Asporin Restricts Mesenchymal Stromal Cell Differentiation, Alters the Tumor Microenvironment, and Drives Metastatic Progression.


The James Buchanan Brady Urological Institute, Department of Urology, Johns Hopkins School of Medicine, Baltimore, Maryland. [Email]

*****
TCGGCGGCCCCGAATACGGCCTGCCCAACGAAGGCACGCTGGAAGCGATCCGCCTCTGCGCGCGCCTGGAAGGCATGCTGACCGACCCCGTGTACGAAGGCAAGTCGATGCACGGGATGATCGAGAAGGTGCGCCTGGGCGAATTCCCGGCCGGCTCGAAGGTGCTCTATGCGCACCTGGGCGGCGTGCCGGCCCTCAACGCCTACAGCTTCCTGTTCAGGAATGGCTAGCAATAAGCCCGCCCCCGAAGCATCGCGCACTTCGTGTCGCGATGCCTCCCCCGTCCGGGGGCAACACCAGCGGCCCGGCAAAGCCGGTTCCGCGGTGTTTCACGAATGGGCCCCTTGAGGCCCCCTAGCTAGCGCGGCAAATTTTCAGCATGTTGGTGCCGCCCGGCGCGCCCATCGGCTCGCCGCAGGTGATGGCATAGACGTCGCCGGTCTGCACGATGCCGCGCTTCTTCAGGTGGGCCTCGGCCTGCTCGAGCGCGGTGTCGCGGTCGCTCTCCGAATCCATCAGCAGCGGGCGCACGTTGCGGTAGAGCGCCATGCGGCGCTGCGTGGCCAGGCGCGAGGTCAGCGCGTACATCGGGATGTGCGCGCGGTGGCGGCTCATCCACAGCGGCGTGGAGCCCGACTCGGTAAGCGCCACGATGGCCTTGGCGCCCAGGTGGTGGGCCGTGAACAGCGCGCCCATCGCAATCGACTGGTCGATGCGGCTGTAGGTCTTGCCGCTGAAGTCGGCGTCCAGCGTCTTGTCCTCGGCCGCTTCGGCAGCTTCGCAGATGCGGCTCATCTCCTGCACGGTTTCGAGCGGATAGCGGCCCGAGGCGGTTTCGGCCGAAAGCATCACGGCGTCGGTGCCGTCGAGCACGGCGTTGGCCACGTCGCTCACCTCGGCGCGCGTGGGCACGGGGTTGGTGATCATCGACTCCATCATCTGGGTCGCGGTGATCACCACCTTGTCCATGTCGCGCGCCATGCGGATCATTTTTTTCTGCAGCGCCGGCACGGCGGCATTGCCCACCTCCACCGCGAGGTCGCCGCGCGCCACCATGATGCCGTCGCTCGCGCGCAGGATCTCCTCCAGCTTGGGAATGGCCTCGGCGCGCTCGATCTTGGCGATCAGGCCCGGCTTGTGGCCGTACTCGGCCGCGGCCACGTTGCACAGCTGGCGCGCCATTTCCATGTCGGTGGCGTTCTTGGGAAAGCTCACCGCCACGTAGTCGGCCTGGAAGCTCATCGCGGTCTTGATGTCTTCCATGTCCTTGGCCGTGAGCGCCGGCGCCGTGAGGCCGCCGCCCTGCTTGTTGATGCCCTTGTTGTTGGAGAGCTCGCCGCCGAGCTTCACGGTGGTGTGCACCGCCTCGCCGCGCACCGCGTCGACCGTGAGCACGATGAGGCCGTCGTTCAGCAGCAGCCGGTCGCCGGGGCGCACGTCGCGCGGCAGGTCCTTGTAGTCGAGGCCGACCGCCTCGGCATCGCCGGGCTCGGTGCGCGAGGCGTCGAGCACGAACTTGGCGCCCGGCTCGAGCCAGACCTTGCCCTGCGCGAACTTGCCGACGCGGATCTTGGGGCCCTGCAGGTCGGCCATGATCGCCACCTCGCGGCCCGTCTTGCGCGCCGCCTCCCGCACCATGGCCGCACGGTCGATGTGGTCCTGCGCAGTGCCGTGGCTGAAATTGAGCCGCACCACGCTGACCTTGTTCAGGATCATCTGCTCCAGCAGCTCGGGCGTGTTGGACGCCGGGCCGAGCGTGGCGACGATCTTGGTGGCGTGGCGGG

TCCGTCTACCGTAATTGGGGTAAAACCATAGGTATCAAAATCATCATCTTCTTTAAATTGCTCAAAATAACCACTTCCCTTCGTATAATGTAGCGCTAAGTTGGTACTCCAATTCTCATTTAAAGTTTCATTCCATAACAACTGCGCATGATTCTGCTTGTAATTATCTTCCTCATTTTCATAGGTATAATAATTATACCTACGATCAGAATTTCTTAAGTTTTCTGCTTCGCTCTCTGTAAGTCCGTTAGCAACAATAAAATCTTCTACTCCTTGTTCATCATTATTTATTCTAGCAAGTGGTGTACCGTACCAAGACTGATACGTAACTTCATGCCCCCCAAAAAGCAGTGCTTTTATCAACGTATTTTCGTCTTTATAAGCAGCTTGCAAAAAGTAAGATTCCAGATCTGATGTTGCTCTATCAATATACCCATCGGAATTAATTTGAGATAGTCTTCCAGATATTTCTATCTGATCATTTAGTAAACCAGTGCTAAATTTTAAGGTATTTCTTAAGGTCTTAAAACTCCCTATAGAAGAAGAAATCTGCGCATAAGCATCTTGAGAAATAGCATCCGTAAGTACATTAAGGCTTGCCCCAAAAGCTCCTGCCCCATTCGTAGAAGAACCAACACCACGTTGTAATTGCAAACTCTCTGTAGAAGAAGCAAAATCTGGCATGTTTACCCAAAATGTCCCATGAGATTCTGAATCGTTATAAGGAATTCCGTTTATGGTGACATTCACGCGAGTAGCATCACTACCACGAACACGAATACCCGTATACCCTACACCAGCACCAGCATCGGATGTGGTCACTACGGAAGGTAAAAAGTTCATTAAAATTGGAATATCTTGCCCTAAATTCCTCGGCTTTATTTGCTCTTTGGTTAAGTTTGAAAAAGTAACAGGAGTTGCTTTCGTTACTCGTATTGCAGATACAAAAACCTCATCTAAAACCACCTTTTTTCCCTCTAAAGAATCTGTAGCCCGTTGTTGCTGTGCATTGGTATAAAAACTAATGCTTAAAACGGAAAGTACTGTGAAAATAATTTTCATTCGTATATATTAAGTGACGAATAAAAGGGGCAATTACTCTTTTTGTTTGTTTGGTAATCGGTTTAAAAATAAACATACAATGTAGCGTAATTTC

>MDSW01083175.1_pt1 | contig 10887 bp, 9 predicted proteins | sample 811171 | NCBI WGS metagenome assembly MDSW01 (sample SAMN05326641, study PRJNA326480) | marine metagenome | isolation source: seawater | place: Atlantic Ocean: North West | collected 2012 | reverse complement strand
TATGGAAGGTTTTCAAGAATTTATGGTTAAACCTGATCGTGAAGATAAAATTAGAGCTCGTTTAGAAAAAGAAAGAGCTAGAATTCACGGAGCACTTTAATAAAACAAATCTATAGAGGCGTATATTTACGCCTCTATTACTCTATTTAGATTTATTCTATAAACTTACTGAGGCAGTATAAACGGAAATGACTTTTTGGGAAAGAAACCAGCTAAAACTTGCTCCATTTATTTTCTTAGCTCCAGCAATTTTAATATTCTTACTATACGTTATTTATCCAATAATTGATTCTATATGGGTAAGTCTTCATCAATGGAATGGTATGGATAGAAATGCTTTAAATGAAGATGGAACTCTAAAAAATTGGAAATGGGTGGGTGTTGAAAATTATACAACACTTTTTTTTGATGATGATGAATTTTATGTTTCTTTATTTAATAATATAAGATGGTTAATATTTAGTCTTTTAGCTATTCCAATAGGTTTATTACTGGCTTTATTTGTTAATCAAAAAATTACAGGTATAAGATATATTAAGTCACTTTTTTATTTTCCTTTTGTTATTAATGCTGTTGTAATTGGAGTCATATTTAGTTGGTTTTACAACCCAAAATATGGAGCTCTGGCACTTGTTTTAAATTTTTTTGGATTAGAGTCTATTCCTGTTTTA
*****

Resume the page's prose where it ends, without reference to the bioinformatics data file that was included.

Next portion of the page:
Tumor progression to metastasis is not cancer cell autonomous, but rather involves the interplay of multiple cell types within the tumor microenvironment. Here we identify asporin (ASPN) as a novel, secreted mesenchymal stromal cell (MSC) factor in the tumor microenvironment that regulates metastatic development. MSCs expressed high levels of ASPN, which decreased following lineage differentiation. ASPN loss impaired MSC self-renewal and promoted terminal cell differentiation. Mechanistically, secreted ASPN bound to BMP-4 and restricted BMP-4-induced MSC differentiation prior to lineage commitment. ASPN expression was distinctly conserved between MSC and cancer-associated fibroblasts (CAF). ASPN expression in the tumor microenvironment broadly impacted multiple cell types. Prostate tumor allografts in ASPN-null mice had a reduced number of tumor-associated MSCs, fewer cancer stem cells, decreased tumor vasculature, and an increased percentage of infiltrating CD8+ T cells. ASPN-null mice also demonstrated a significant reduction in lung metastases compared with wild-type mice. These data establish a role for ASPN as a critical MSC factor that extensively affects the tumor microenvironment and induces metastatic progression. SIGNIFICANCE: These findings show that asporin regulates key properties of mesenchymal stromal cells, including self-renewal and multipotency, and asporin expression by reactive stromal cells alters the tumor microenvironment and promotes metastatic progression.

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